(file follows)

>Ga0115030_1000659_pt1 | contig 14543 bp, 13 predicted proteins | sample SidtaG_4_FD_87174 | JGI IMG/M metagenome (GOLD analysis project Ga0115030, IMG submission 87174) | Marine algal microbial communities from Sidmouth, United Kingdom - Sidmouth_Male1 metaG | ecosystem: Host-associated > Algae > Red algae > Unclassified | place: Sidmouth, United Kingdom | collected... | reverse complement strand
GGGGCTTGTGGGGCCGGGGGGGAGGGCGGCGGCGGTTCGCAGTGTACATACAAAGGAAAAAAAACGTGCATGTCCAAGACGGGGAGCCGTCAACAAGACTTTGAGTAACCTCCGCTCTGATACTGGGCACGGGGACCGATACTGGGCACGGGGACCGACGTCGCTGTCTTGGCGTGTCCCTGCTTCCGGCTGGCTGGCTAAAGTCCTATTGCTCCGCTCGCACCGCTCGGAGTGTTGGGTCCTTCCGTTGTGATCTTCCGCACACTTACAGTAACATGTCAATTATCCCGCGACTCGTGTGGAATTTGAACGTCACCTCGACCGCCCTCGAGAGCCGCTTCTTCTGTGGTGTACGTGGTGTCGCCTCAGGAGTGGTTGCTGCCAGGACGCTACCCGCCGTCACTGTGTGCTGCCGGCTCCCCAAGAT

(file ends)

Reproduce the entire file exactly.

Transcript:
>Ga0115030_1000659_pt1 | contig 14543 bp, 13 predicted proteins | sample SidtaG_4_FD_87174 | JGI IMG/M metagenome (GOLD analysis project Ga0115030, IMG submission 87174) | Marine algal microbial communities from Sidmouth, United Kingdom - Sidmouth_Male1 metaG | ecosystem: Host-associated > Algae > Red algae > Unclassified | place: Sidmouth, United Kingdom | collected... | reverse complement strand
GGGGCTTGTGGGGCCGGGGGGGAGGGCGGCGGCGGTTCGCAGTGTACATACAAAGGAAAAAAAACGTGCATGTCCAAGACGGGGAGCCGTCAACAAGACTTTGAGTAACCTCCGCTCTGATACTGGGCACGGGGACCGATACTGGGCACGGGGACCGACGTCGCTGTCTTGGCGTGTCCCTGCTTCCGGCTGGCTGGCTAAAGTCCTATTGCTCCGCTCGCACCGCTCGGAGTGTTGGGTCCTTCCGTTGTGATCTTCCGCACACTTACAGTAACATGTCAATTATCCCGCGACTCGTGTGGAATTTGAACGTCACCTCGACCGCCCTCGAGAGCCGCTTCTTCTGTGGTGTACGTGGTGTCGCCTCAGGAGTGGTTGCTGCCAGGACGCTACCCGCCGTCACTGTGTGCTGCCGGCTCCCCAAGAT